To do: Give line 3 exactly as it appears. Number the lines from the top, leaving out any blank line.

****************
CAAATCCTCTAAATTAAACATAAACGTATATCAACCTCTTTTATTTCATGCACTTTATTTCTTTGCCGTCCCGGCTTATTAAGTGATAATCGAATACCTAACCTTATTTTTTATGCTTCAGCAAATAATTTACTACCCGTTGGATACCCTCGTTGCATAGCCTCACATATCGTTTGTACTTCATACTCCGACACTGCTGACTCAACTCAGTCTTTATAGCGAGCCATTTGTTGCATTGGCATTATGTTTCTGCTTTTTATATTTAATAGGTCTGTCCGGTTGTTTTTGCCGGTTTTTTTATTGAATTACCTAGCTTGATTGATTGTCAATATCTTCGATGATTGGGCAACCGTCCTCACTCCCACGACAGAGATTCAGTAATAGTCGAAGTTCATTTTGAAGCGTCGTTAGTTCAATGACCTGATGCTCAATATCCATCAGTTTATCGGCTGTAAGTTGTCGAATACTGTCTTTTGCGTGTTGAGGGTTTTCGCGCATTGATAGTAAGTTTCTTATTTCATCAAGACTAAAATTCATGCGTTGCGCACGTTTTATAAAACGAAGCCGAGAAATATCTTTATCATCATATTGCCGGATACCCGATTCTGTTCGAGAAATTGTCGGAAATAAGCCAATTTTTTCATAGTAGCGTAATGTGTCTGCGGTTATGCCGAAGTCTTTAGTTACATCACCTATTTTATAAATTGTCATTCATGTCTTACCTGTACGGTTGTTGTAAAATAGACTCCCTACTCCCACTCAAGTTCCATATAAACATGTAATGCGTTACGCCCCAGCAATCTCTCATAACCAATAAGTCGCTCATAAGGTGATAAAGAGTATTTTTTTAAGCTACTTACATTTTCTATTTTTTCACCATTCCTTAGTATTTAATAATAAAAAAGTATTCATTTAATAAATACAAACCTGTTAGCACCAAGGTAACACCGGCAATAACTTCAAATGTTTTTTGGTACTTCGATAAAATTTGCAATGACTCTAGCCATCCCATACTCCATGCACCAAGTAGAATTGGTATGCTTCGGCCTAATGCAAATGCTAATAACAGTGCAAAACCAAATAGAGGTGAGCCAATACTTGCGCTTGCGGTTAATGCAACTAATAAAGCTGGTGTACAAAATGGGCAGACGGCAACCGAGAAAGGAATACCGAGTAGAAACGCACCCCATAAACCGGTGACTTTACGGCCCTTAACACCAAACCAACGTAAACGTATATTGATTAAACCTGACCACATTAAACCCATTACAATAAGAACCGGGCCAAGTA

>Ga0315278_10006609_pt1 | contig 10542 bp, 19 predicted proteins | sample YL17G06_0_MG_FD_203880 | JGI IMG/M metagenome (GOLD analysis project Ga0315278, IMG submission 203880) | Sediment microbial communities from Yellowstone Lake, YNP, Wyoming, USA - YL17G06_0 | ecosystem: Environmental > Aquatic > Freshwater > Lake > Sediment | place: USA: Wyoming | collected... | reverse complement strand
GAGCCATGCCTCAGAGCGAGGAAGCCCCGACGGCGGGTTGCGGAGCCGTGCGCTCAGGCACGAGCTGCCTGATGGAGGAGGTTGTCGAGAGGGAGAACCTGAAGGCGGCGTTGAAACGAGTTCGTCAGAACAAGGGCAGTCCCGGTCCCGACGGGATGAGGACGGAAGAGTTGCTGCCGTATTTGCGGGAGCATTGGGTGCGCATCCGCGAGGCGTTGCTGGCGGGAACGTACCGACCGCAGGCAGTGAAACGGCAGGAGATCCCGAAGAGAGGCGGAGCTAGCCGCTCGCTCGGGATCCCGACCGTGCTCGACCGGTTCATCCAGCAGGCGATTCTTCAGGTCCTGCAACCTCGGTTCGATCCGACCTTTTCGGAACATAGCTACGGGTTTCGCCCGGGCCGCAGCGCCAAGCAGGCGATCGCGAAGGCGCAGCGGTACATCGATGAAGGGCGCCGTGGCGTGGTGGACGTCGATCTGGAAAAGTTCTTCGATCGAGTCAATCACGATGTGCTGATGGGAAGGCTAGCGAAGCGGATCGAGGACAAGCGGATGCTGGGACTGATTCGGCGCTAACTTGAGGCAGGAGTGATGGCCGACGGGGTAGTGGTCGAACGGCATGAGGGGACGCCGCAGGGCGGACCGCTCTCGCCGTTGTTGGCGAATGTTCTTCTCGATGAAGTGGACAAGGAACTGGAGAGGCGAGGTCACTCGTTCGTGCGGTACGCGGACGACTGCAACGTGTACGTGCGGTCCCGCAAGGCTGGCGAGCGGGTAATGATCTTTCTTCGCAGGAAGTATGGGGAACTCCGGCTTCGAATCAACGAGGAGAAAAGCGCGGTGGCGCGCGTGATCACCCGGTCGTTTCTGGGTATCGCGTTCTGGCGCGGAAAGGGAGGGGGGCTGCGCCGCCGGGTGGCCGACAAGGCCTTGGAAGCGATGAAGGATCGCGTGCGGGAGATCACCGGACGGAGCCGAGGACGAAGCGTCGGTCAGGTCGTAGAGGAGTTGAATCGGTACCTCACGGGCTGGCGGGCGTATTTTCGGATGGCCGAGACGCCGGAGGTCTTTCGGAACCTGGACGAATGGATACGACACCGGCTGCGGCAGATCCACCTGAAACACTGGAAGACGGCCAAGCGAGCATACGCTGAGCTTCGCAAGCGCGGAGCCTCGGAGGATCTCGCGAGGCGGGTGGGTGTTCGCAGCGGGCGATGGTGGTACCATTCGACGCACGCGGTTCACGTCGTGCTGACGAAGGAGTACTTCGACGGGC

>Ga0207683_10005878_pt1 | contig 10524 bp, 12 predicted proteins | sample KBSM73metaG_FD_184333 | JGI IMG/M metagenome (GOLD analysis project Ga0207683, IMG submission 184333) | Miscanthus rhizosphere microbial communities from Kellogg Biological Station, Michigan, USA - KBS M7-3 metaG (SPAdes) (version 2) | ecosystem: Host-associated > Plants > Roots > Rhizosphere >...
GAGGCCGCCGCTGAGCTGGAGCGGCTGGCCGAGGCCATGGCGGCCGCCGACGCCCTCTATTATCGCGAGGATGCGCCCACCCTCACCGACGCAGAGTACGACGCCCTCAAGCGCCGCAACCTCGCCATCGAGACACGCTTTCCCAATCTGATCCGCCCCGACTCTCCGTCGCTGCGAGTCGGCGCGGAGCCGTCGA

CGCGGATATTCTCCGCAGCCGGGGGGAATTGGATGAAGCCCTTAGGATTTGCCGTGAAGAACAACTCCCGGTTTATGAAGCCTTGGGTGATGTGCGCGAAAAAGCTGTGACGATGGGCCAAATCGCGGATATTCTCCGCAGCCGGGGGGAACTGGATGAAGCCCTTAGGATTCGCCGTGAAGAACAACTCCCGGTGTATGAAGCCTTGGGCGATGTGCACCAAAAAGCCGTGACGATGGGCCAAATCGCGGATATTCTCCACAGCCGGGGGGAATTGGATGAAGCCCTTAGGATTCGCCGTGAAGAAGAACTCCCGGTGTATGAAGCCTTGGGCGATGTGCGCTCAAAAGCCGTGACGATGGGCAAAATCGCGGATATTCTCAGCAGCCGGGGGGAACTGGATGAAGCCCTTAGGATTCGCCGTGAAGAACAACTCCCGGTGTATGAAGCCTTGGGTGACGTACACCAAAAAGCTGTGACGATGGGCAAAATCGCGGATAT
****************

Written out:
GAGCCATGCCTCAGAGCGAGGAAGCCCCGACGGCGGGTTGCGGAGCCGTGCGCTCAGGCACGAGCTGCCTGATGGAGGAGGTTGTCGAGAGGGAGAACCTGAAGGCGGCGTTGAAACGAGTTCGTCAGAACAAGGGCAGTCCCGGTCCCGACGGGATGAGGACGGAAGAGTTGCTGCCGTATTTGCGGGAGCATTGGGTGCGCATCCGCGAGGCGTTGCTGGCGGGAACGTACCGACCGCAGGCAGTGAAACGGCAGGAGATCCCGAAGAGAGGCGGAGCTAGCCGCTCGCTCGGGATCCCGACCGTGCTCGACCGGTTCATCCAGCAGGCGATTCTTCAGGTCCTGCAACCTCGGTTCGATCCGACCTTTTCGGAACATAGCTACGGGTTTCGCCCGGGCCGCAGCGCCAAGCAGGCGATCGCGAAGGCGCAGCGGTACATCGATGAAGGGCGCCGTGGCGTGGTGGACGTCGATCTGGAAAAGTTCTTCGATCGAGTCAATCACGATGTGCTGATGGGAAGGCTAGCGAAGCGGATCGAGGACAAGCGGATGCTGGGACTGATTCGGCGCTAACTTGAGGCAGGAGTGATGGCCGACGGGGTAGTGGTCGAACGGCATGAGGGGACGCCGCAGGGCGGACCGCTCTCGCCGTTGTTGGCGAATGTTCTTCTCGATGAAGTGGACAAGGAACTGGAGAGGCGAGGTCACTCGTTCGTGCGGTACGCGGACGACTGCAACGTGTACGTGCGGTCCCGCAAGGCTGGCGAGCGGGTAATGATCTTTCTTCGCAGGAAGTATGGGGAACTCCGGCTTCGAATCAACGAGGAGAAAAGCGCGGTGGCGCGCGTGATCACCCGGTCGTTTCTGGGTATCGCGTTCTGGCGCGGAAAGGGAGGGGGGCTGCGCCGCCGGGTGGCCGACAAGGCCTTGGAAGCGATGAAGGATCGCGTGCGGGAGATCACCGGACGGAGCCGAGGACGAAGCGTCGGTCAGGTCGTAGAGGAGTTGAATCGGTACCTCACGGGCTGGCGGGCGTATTTTCGGATGGCCGAGACGCCGGAGGTCTTTCGGAACCTGGACGAATGGATACGACACCGGCTGCGGCAGATCCACCTGAAACACTGGAAGACGGCCAAGCGAGCATACGCTGAGCTTCGCAAGCGCGGAGCCTCGGAGGATCTCGCGAGGCGGGTGGGTGTTCGCAGCGGGCGATGGTGGTACCATTCGACGCACGCGGTTCACGTCGTGCTGACGAAGGAGTACTTCGACGGGC